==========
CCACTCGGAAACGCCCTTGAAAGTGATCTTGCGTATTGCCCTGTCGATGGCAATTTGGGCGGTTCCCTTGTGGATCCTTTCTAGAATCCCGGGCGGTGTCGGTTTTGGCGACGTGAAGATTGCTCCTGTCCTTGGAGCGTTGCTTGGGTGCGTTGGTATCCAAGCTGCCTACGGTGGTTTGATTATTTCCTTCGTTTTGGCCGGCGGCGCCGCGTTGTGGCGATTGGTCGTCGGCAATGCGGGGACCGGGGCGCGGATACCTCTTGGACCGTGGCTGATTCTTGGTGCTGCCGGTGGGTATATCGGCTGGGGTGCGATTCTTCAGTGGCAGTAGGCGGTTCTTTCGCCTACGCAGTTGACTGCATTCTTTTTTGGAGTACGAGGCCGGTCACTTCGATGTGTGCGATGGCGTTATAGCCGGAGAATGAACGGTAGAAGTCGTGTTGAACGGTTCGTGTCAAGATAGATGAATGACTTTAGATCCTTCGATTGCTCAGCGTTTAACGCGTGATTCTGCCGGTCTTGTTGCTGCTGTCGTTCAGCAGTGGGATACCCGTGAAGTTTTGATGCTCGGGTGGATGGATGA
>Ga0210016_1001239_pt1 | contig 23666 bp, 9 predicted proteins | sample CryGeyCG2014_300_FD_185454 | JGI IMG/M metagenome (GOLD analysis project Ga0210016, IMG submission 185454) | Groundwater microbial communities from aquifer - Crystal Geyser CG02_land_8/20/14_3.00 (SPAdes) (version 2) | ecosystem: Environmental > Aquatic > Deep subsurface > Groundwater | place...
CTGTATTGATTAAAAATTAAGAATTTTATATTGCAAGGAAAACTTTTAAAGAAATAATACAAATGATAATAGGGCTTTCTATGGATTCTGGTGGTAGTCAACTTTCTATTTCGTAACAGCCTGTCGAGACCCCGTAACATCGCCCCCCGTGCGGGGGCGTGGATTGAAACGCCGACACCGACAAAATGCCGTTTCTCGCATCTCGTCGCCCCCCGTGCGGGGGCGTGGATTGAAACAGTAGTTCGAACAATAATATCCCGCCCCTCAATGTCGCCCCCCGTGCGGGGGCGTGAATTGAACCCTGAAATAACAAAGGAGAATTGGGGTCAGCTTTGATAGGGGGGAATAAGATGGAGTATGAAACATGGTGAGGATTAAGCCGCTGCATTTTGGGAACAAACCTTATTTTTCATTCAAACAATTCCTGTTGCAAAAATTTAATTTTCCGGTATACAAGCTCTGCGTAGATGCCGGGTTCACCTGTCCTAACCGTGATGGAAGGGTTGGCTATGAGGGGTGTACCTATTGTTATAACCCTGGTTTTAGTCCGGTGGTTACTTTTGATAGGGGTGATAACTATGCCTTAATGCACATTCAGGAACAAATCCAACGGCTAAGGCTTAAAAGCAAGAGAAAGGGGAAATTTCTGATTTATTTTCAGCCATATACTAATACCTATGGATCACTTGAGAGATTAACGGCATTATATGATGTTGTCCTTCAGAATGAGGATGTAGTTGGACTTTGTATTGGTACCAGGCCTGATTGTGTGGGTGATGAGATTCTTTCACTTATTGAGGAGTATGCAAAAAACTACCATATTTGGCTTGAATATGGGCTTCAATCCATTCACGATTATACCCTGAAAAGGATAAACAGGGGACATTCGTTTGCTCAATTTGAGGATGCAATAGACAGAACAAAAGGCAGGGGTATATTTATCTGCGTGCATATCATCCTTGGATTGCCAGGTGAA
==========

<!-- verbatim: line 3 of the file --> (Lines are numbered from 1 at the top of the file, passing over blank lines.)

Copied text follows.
CTGTATTGATTAAAAATTAAGAATTTTATATTGCAAGGAAAACTTTTAAAGAAATAATACAAATGATAATAGGGCTTTCTATGGATTCTGGTGGTAGTCAACTTTCTATTTCGTAACAGCCTGTCGAGACCCCGTAACATCGCCCCCCGTGCGGGGGCGTGGATTGAAACGCCGACACCGACAAAATGCCGTTTCTCGCATCTCGTCGCCCCCCGTGCGGGGGCGTGGATTGAAACAGTAGTTCGAACAATAATATCCCGCCCCTCAATGTCGCCCCCCGTGCGGGGGCGTGAATTGAACCCTGAAATAACAAAGGAGAATTGGGGTCAGCTTTGATAGGGGGGAATAAGATGGAGTATGAAACATGGTGAGGATTAAGCCGCTGCATTTTGGGAACAAACCTTATTTTTCATTCAAACAATTCCTGTTGCAAAAATTTAATTTTCCGGTATACAAGCTCTGCGTAGATGCCGGGTTCACCTGTCCTAACCGTGATGGAAGGGTTGGCTATGAGGGGTGTACCTATTGTTATAACCCTGGTTTTAGTCCGGTGGTTACTTTTGATAGGGGTGATAACTATGCCTTAATGCACATTCAGGAACAAATCCAACGGCTAAGGCTTAAAAGCAAGAGAAAGGGGAAATTTCTGATTTATTTTCAGCCATATACTAATACCTATGGATCACTTGAGAGATTAACGGCATTATATGATGTTGTCCTTCAGAATGAGGATGTAGTTGGACTTTGTATTGGTACCAGGCCTGATTGTGTGGGTGATGAGATTCTTTCACTTATTGAGGAGTATGCAAAAAACTACCATATTTGGCTTGAATATGGGCTTCAATCCATTCACGATTATACCCTGAAAAGGATAAACAGGGGACATTCGTTTGCTCAATTTGAGGATGCAATAGACAGAACAAAAGGCAGGGGTATATTTATCTGCGTGCATATCATCCTTGGATTGCCAGGTGAA